In addition to my vested interests in interactive narratives, films, and writing, I also dabble in a bit of music criticism- or more accurately, lyric criticism. For a few years now, I have been listening to pop music. I blame music critic, Todd in the Shadows, for my morbid fascination in popular music and Billboard’s Hot 100, because my fascination with Pop began once I found his show on thatguywiththeglasses.com, watched all his reviews, and found them to be that special blend of hilarious and insightful. Over the past few years of listening to the local Pop station (my area used to have two but one died and became a country station, because Alabama doesn’t have enough of those already), I have been developing my own critical lens for the genre, which mostly focuses on lyrics.
My lyrical focus is out of necessity, as I know very little about music, itself. I have been looking up different terms and phrases regarding music but I have very little practical knowledge of the music form (still not sure what a cord is and how to pick it out in a song). As far as the music is concerned I can discuss its emotional appeal and some patterns and repetition in the musical structure, but that is about it. So, my approach to critiquing music comes from a lyrical basis, because I do have a solid foundation in words and their meaning and use (I call it my Bachelor’s degree in English Lit.). Therefore, my interest in a song is usually based in its writing. Said writing does not always have to be deep and complex but it does at least need to make sense and have some thought applied.
The Cool Kids
The song that I would like to discuss in this article is “Cool Kids” by Echosmith, which debuted this year and at the time of writing is #25 on Billboard, and climbing. This song is simply written in both the lyrical and musical sense (you don’t need a degree to tell that the music for this song is very simple). In fact the minimalist approach to the music puts the lyrics at the forefront of the song. They are the only thing to analyze, as far as this song is concerned and they do not relay a good message.
The entire song, which only has two verses to begin with, is about two different people, a teenage girl and teenage boy, observing on the titular cool kids and longing to number among their ranks. The chorus states this desire in blunt and obvious fashion saying, “I wish that I could be like the cool kids,/ Cause all the cool kids, they seem to fit in.” A repeat of the chorus later in the song will claim that these cool kids also “seem to get it” in addition to their ability to “fit in.”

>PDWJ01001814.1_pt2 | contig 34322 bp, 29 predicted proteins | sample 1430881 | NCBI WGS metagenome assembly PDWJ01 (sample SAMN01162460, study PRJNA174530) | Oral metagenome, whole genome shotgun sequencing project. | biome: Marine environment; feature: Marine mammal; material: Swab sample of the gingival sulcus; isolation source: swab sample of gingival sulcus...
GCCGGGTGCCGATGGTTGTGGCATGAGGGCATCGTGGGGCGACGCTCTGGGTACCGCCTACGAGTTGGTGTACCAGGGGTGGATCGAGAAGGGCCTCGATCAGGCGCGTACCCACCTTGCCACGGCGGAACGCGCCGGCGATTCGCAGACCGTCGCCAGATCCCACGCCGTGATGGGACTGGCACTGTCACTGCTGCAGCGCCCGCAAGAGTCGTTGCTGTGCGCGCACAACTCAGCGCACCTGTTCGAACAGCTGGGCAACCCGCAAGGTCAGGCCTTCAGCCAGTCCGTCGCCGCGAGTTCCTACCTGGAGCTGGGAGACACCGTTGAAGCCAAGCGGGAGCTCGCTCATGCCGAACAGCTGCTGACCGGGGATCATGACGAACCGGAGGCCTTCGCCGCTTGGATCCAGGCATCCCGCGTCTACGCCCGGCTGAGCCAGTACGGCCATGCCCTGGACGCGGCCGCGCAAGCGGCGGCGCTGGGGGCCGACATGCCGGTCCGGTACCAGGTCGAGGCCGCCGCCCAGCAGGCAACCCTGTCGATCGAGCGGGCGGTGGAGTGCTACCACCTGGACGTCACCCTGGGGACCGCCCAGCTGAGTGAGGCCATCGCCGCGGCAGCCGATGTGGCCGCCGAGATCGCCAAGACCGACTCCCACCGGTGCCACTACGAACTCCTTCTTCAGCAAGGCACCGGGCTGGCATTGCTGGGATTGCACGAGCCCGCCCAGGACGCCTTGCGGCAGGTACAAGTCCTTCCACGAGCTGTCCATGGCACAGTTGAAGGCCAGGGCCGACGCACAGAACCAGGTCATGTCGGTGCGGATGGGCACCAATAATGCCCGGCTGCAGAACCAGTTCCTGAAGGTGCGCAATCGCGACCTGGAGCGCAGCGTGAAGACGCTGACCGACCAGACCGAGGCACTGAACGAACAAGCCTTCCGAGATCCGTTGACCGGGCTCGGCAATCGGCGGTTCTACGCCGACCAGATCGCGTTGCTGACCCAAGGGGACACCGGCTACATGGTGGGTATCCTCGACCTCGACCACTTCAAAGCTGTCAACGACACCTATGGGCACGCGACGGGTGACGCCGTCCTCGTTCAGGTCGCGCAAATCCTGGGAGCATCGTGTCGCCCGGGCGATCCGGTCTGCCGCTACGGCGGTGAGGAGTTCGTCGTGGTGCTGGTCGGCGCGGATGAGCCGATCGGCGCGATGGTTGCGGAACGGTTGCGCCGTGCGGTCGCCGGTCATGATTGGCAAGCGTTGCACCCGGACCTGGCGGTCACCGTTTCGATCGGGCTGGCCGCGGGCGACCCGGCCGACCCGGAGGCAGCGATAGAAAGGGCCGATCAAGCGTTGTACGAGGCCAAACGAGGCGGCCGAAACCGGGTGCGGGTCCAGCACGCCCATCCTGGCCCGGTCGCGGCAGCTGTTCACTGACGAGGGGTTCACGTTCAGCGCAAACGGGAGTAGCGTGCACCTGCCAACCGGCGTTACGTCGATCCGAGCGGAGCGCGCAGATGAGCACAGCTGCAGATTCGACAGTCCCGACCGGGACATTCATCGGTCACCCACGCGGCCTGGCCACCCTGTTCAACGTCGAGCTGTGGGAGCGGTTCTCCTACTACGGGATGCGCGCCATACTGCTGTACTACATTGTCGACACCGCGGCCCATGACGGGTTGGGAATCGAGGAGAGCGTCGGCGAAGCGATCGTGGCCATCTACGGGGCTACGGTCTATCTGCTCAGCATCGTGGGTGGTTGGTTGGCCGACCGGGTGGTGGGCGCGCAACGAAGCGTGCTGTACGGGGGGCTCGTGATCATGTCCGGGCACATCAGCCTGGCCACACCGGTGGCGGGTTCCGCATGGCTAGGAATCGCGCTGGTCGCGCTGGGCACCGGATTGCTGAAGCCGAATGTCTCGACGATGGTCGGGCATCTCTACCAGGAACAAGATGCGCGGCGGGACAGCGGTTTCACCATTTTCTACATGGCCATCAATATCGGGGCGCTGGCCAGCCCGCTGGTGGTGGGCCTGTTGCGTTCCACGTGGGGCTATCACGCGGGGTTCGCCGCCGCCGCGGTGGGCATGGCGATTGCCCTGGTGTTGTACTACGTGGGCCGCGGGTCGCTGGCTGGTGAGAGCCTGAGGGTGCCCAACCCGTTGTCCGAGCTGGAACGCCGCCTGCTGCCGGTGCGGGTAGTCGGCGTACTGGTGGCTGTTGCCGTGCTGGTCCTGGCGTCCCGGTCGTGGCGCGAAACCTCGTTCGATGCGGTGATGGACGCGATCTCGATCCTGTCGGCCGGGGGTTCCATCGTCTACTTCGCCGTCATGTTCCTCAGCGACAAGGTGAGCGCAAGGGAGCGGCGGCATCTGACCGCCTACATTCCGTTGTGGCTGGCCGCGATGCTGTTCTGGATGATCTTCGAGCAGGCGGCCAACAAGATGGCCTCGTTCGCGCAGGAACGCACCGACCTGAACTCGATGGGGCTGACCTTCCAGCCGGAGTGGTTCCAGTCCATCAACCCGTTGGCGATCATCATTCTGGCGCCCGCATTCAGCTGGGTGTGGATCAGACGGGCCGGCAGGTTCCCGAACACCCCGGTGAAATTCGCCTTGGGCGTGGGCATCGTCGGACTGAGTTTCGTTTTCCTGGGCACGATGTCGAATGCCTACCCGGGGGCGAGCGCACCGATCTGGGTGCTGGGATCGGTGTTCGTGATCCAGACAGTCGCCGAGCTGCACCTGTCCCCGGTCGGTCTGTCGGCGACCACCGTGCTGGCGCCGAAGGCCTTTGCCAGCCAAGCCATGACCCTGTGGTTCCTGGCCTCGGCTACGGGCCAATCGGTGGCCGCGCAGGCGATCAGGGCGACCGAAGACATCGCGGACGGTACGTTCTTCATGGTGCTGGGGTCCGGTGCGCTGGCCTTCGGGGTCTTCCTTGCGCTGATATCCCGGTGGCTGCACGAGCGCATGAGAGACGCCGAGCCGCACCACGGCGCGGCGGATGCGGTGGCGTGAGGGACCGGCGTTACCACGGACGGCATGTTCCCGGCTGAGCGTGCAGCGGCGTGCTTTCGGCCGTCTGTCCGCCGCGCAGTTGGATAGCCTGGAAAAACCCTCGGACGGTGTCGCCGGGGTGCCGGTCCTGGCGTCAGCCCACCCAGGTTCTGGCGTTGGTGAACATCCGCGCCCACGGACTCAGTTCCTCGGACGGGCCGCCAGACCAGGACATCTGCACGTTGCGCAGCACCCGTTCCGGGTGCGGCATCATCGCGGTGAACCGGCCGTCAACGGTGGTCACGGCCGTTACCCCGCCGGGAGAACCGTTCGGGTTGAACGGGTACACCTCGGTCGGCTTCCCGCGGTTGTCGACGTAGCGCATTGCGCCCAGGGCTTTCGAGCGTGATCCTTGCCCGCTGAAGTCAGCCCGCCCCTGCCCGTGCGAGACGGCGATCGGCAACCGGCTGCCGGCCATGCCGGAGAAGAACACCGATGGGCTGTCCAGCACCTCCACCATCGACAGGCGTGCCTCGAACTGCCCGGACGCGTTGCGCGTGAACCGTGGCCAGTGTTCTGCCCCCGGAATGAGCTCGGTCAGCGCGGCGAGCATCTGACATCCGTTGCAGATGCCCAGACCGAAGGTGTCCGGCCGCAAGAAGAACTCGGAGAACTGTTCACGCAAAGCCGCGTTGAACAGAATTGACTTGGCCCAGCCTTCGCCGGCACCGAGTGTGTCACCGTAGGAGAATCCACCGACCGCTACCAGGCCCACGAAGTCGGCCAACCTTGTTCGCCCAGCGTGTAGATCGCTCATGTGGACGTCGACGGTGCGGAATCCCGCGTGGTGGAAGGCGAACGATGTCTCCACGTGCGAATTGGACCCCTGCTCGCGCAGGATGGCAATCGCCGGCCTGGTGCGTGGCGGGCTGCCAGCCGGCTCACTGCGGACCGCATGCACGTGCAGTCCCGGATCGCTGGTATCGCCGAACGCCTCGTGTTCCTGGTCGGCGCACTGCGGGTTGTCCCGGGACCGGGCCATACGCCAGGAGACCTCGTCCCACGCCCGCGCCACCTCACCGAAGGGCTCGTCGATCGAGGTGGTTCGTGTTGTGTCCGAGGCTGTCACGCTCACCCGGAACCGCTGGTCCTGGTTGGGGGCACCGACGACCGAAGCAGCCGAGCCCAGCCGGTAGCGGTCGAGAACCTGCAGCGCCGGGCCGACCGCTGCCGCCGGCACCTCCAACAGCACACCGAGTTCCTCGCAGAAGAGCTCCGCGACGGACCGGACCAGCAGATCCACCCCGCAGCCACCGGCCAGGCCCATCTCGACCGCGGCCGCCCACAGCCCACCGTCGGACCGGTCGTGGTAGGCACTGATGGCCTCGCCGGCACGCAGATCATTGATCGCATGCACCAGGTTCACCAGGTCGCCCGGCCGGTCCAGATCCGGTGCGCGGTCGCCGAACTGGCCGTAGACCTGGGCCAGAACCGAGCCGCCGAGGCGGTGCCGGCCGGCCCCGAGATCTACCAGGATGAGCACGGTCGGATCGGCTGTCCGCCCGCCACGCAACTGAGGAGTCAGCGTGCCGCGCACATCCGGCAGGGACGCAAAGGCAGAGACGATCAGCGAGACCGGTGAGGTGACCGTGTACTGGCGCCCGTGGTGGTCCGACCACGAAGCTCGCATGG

A Cool Fallacy
Here’s the problem with that wish. The “cool kids” do not exist. They are an artificial construct created by egocentric teenagers who prefer the lives of those they consider as being better off than themselves. It’s a “greener grass on the other side mentality.” That would be great in a three verse song that sets up the issue of looking up to a perception in the first two verses, then delivers the reality in the third verse, but “Cool Kids” does not do that. The song does not seem to know that the cool kids are a perceived fantasy that comes nowhere close to anything related to reality.
In fact, the song spends its verses building the cool kids into directionless super-beings that stay a step ahead everyone else in their fast cars. Verse 1, the girl’s perspective, lists the cools kids as “invincible” as “nothing in this world could ever bring them down.” Verse 2, the boy’s perspective, acknowledges that their lives are good while they drive their fast cars, ignore everyone else, and “don’t know where they’re going.” Clearly these are all positive traits to the narrator and the two teenagers because every description is followed with that wishful chorus. However, these verses do not describe fully fleshed out human beings. They describe an archetype- an essentialist ideal based on superficial observation, then these lyrics tell the listener that they should subscribe to this ideal and desire to emulate it.
This is not okay. There is no base-line for human experience, because existence is too varied and nuanced for one to exist. People do not fit into the rigid constraints, in which we try to put them, and that is good. I have heard several songs lately that stress the importance of figuring out who you are and what is important to you and embracing yourself, which is Pink’s entire career at this point, and I was hopeful. This song flies in the face of the positive “be yourself” message that has been so strong lately, and says “screw that, you should want to be this ideal of humanity, called the ‘cool kid,’ that doesn’t actually exist and can never be realized.”
I know Pop is not known for being thoughtful or complex but it can at least be positive, and with acts like Lorde, Lupe Fiasco, B.O.B., and Pink gaining ground I thought Positivityville was where we were heading, but then Jason Derulo, Echosmith, Iggy Azalea, and Meghan Trainor had to get on the train. Now were are on a straight line toward Crap Town, where cliché and bad messages rule.
All this negativity bums me out. The next time I talk about a song, it will be one I like and it will come from one of the four positive artists that I named above.